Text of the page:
A young man, named Giovanni Guasconti, came, very long ago, from the more southern region of Italy, to pursue his studies at the University of Padua.
–Nathaniel Hawthorne - Rappaccini's daughter (Mosses from an old manse)
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Giovanni moves to a new city, and finds that his apartment overlooks an enclosed garden where beautiful flowers grow. And a beautiful woman tends to them. She is Beatrice, the daughter of Rappaccini. But a friend of his father, Baglioni, warns Giovanni away from Rappaccini. He values knowledge and science too much, he pursues it without thought for humanity or morality. His entire life is one of scientific obsession. Rumour has it that he has even experimented on his very own daughter.

But Giovanni is not to be put off, Baglioni fears that Rappaccini has begun to experiment upon him, he will find a way to meet Beatrice.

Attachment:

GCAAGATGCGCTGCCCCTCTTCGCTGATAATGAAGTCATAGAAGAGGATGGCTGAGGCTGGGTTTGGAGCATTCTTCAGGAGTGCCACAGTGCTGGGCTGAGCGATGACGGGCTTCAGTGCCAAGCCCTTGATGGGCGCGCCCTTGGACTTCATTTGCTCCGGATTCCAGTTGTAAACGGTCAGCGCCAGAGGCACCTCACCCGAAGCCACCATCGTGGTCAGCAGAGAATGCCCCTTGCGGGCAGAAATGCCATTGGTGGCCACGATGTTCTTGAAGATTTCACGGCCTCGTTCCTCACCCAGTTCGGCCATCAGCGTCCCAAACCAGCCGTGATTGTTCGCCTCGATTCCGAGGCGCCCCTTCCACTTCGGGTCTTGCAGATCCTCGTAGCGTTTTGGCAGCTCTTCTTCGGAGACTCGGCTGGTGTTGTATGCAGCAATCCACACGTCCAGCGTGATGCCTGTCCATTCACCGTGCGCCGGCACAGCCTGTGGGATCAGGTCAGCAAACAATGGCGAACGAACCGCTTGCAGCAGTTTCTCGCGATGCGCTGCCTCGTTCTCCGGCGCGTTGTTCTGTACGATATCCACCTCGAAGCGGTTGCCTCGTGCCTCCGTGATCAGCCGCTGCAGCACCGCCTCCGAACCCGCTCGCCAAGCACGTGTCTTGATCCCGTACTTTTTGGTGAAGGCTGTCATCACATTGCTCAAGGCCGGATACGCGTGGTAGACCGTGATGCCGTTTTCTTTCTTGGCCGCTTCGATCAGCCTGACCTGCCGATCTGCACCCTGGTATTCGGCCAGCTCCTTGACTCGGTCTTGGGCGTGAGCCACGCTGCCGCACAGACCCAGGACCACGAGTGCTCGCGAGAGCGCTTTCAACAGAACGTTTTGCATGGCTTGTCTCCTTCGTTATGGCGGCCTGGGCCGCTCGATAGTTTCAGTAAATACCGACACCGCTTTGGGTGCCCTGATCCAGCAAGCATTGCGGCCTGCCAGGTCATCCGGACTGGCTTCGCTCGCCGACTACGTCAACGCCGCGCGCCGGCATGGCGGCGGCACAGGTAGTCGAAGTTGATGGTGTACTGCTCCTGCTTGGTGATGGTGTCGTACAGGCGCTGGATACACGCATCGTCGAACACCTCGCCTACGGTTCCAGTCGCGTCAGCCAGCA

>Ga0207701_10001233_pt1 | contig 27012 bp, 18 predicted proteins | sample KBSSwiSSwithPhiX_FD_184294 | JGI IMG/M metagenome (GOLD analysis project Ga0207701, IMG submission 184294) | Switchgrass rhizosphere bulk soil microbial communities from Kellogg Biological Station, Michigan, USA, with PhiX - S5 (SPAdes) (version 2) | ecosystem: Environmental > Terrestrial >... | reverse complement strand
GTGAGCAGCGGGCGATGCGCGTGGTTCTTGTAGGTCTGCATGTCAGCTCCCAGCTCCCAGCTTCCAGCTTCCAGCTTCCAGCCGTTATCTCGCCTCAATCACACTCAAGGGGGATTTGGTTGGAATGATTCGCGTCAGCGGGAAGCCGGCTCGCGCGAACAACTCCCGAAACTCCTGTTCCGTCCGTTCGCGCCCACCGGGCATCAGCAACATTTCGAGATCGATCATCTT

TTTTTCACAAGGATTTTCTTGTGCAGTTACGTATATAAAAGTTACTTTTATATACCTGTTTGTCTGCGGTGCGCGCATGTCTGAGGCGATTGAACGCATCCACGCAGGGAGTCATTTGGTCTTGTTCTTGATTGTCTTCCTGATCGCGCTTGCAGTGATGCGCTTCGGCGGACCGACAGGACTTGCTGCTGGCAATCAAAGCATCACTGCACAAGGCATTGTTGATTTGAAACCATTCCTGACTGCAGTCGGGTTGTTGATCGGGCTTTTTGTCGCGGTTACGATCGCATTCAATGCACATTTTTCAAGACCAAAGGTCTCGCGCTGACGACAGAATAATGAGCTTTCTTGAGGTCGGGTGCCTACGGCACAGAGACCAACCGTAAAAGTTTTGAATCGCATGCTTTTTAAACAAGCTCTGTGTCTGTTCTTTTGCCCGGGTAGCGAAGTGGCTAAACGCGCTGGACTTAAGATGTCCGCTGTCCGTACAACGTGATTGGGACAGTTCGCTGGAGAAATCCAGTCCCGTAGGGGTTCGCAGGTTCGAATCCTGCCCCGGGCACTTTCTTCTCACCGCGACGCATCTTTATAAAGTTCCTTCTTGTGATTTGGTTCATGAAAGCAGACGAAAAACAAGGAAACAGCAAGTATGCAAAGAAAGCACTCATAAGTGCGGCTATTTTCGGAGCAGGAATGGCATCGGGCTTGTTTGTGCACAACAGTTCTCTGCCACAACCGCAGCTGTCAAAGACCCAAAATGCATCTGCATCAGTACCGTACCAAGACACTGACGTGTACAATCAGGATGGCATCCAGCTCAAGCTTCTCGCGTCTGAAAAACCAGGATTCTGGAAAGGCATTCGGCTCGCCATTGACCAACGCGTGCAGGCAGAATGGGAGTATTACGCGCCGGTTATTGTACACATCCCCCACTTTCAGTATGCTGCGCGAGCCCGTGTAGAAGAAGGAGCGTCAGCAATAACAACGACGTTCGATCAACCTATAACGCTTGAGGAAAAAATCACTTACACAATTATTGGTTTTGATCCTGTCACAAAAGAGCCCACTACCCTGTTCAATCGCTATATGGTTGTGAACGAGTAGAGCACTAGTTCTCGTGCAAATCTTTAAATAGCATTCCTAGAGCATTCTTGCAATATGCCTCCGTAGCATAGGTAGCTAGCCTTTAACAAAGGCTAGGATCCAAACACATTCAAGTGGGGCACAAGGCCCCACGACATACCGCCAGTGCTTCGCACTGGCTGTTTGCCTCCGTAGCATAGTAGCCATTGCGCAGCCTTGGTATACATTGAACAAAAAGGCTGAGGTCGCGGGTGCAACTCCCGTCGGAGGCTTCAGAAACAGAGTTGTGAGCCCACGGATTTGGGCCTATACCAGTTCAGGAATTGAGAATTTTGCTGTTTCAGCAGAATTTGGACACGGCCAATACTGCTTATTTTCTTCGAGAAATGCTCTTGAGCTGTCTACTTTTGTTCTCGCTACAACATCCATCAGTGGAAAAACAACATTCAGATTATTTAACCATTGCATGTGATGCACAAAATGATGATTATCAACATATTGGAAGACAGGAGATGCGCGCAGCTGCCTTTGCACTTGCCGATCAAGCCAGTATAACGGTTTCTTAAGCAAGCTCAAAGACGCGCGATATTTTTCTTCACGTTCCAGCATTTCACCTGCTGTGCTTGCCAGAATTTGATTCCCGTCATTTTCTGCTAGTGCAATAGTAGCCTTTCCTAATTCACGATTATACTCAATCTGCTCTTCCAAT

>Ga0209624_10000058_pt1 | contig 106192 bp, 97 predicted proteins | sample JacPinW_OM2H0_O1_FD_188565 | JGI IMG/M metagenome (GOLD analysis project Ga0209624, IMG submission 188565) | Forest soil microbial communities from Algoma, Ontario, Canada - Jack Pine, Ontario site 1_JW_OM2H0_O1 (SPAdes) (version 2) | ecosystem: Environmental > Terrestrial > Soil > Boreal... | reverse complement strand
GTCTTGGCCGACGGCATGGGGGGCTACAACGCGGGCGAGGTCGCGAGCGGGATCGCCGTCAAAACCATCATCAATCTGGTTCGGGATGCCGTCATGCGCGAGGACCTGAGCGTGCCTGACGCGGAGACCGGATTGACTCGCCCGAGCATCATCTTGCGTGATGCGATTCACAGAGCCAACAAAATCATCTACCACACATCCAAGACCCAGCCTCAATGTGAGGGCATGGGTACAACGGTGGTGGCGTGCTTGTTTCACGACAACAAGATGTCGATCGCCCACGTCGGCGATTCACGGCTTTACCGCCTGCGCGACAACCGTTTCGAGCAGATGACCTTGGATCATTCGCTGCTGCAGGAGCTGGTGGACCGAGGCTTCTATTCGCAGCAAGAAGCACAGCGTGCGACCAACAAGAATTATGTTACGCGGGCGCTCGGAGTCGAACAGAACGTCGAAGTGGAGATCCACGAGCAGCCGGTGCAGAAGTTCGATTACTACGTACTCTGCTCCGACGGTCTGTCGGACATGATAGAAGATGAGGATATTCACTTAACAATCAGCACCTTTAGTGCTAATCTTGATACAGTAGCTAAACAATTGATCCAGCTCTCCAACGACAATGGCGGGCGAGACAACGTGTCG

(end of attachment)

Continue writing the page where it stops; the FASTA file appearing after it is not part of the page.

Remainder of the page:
Mosses from an Old Manse

Mosses from an Old Manse

I wasn’t too fond of the first story I had to read in this collection, this one, although written in a similar style was far more to my taste. There are plenty of themes in it that I might use for an essay. The “science is evil” aspect, which could relate to Frankenstein as well. The Rapunzal allusions. Garden of Eden. Women who lack agency. Women bringing about downfall of men. Loads of stuff, so thats a good thing for a person reading it with an essay to do

But for a regular reader? Well, still not really my cup of tea. The style is overly wordy for me to really enjoy and the characters aren’t really characters. They do what the plot requires, I’d prefer the reverse. Still, an improvement, lets see how the next one goes.

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